FS-Induced Effects on Dehydroepiandrosterone Sulfate (DHEA-S), Fasting Blood Sugar (FBS) and Total Leukocyte Count (TLC) in Human Subjects

DHEA-S, FBS and TLC levels were measured at baseline and following treatment with FS) over a period of 12 weeks. No significant changes were observed (Table 6).

 Table 5 

Sperm count, sperm motility and abnormal sperm morphology at baseline, 4-weeks, 8-weeks and 12-weeks of FS treatment

ParametersPair #1Pair #2Pair #3
Baseline
(Mean ± SEM)
After 4 Weeks
(Mean ± SEM)
Baseline
(Mean ± SEM)
After 8 Weeks (Mean ± SEM)Baseline
(Mean ± SEM)
After 12 Weeks (Mean ± SEM)
Sperm Count (millions/ml)35.13 + 2.7948.90 + 23.1935.13 + 2.7986.16 + 13.7035.35 + 2.8488.31 + 3.18
p-value0.001**0.001**0.0002**
Sperm Motility (%)35.79 + 2.7745.73 + 3.1935.79 + 2.7767.35 + 2.5935.92 + 2.8274.11 + 2.13
p-value0.022*0.0003**0.0003**
Abnormal Sperm Morphology (%)42.46 + 2.8339.38 + 2.9542.46 + 2.8321.88 + 2.1642.09 + 2.8615.40 + 1.61
p-value0.472 ns0.0003**0.0002**

Data are expressed as mean ± SEM. *,**Significant reduction; ns = not significant.

Furosap (FS)-Induced Effects on Mental Alertness, Mood Alleviation, Reflex Erection and Overall Performance at Baseline, Week 4-, Week 8- and Week 12-Treatment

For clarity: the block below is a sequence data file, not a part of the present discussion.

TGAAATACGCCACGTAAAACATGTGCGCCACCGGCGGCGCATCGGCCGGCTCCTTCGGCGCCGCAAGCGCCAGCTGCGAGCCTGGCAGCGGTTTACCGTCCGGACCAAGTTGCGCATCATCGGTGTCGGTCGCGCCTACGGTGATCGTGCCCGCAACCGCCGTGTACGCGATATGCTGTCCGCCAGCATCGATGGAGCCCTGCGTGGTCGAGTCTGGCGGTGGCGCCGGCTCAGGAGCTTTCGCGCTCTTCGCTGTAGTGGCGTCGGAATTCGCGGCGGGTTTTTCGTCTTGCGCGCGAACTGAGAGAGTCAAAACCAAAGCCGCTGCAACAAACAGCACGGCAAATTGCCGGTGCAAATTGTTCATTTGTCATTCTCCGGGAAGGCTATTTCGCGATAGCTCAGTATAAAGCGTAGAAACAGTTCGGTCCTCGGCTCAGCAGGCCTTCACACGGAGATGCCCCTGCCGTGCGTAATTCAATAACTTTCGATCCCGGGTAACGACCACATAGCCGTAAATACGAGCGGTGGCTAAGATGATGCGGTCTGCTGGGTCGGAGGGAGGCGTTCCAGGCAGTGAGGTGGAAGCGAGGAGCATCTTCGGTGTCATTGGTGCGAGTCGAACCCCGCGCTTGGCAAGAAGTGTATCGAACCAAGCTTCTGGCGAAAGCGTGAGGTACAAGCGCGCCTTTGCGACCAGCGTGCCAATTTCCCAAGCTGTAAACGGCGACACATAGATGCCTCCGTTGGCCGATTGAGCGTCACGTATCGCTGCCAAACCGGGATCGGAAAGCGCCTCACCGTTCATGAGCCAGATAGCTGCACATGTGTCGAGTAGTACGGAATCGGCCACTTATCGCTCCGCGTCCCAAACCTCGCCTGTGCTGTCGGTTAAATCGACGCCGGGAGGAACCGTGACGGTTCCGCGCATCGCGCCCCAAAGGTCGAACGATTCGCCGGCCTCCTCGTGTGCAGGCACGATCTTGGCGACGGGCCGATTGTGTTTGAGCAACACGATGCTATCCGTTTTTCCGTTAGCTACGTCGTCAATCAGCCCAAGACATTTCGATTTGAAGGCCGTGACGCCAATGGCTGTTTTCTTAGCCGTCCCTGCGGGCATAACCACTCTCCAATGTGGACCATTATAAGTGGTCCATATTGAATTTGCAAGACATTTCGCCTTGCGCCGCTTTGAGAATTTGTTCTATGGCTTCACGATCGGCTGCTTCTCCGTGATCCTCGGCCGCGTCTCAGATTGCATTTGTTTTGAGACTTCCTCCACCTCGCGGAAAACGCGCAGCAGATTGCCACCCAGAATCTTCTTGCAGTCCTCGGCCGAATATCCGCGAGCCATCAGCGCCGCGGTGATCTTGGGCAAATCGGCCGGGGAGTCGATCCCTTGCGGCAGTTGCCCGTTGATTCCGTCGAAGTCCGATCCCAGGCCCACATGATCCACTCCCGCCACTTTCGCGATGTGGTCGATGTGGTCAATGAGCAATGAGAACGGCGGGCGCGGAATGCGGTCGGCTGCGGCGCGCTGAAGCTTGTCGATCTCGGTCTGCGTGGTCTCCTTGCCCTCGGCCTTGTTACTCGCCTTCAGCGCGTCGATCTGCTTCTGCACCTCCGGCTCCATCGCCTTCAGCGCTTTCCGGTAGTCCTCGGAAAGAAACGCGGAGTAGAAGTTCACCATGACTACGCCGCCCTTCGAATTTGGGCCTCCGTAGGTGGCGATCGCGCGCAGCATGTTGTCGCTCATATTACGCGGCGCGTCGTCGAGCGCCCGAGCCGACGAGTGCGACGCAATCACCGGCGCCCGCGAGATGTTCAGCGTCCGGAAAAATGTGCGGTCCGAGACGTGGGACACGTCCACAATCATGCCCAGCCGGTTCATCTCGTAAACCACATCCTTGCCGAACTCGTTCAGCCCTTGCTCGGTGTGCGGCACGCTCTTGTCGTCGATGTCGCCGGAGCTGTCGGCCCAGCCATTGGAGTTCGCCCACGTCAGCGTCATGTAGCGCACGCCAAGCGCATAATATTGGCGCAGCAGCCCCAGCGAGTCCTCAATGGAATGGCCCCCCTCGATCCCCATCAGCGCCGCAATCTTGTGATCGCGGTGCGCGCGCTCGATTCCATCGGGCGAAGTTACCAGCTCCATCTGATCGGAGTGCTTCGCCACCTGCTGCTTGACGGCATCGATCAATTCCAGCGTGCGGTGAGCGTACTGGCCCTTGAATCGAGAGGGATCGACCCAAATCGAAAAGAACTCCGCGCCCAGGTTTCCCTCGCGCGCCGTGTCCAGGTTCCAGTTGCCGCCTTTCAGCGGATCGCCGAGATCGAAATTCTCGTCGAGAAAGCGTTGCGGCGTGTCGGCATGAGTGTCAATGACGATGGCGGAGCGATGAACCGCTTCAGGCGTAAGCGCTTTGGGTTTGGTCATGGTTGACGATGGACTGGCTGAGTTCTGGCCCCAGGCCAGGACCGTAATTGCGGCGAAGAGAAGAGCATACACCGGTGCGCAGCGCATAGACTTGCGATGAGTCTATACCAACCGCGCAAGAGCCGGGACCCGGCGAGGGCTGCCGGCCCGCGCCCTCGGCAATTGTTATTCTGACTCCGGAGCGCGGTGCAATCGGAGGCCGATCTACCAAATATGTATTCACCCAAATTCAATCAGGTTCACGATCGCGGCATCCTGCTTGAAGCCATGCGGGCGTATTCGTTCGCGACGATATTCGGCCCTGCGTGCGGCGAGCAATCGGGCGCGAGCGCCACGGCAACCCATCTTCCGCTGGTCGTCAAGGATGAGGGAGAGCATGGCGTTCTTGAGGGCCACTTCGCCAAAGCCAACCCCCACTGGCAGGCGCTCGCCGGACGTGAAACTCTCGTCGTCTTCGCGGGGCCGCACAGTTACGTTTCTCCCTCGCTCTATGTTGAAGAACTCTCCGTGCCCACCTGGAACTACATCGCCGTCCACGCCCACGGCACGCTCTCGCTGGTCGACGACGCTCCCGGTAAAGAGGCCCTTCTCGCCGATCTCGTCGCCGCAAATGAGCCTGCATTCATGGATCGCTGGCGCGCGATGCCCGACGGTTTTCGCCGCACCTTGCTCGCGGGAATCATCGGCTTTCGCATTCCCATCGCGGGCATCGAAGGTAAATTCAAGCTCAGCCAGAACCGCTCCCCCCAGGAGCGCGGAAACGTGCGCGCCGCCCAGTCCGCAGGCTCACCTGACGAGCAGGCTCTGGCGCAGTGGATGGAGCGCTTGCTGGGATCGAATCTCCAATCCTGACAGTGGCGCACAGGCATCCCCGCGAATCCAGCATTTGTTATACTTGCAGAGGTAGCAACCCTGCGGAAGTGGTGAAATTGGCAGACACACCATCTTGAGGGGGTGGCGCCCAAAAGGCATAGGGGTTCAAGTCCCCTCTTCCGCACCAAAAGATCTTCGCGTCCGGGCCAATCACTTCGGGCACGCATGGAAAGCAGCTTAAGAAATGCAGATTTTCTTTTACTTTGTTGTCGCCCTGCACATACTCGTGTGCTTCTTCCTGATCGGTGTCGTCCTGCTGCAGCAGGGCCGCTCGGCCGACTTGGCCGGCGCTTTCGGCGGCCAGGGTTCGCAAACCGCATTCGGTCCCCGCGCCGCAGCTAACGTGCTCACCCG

Mental alertness, mood alleviation, reflex erection and overall performance were assessed at baseline, week 4, week 8 and week 12 of treatment (Tables 7A-D). Wilcoxon signed-rank test, a nonparametric test equivalent to the dependent t-test, were used to assess the statistical significance. Significant changes were observed for all these parameters at all time points (Tables 7A-D).

 Table 6 

Dehydroepiandrosterone Sulfate (DHEA-S), Fasting Blood Sugar (FBS) and Total Leukocyte Count (TLC) following supplementation of FS at Baseline and 12 weeks of treatment

ParametersTimeMean ± Standard Deviation (SD)p-value
DHEA-S (μg/dL)Baseline (day 0)176.88 ± 93.120.279ns
On Completion (12 weeks)167.31 ± 88.41
FBS (mg/dl)Baseline (day 0)133.36 ± 78.700.983ns
On Completion (12 weeks)133.06 ± 55.07
TLC (x 103) (μl-1)Baseline (day 0)7.52 ± 1.870.454ns
On Completion (12 weeks)7.32 ± 1.75

Data are expressed as mean ± SD. ns = not significant

 Table 7A 

Effect of FS on Mental Alertness at Baseline, Week 4, Week 8 and Week 12 of Treatment

Valid NMedianMinimumMaximumWilcoxon Signed Ranksp-value
Mental Alertness Baseline435.004.007.004.690.0002**
Mental Alertness Week 4486.004.007.00
Mental Alertness Baseline435.004.007.005.660.0002**
Mental Alertness Week 8486.505.008.00
Mental Alertness Baseline435.004.007.005.790.0003**
Mental Alertness Week 12477.006.008.00

**Significant improvement

Effects on Serum Aspartate Aminotransferase/Glutamic Oxaloacetic Transaminase (AST/GOT), Alanine Aminotransferase/Glutamic Pyruvic Transaminase (ALT/GPT), alkaline phosphatase (ALP) and Blood Urea Nitrogen (BUN) Following treatment with FS over a Period of 12 Weeks

No significant changes were observed in serum AST/GOT, ALT/GPT, ALP or BUN levels following treatment with FS over a period of 12 weeks (Table 8).

 Table 7B 

Effect of FS on Mood Alleviation at Baseline, Week 4, Week 8 and Week 12 of Treatment

Valid NMedianMinimumMaximumWilcoxon Signed Ranksp-value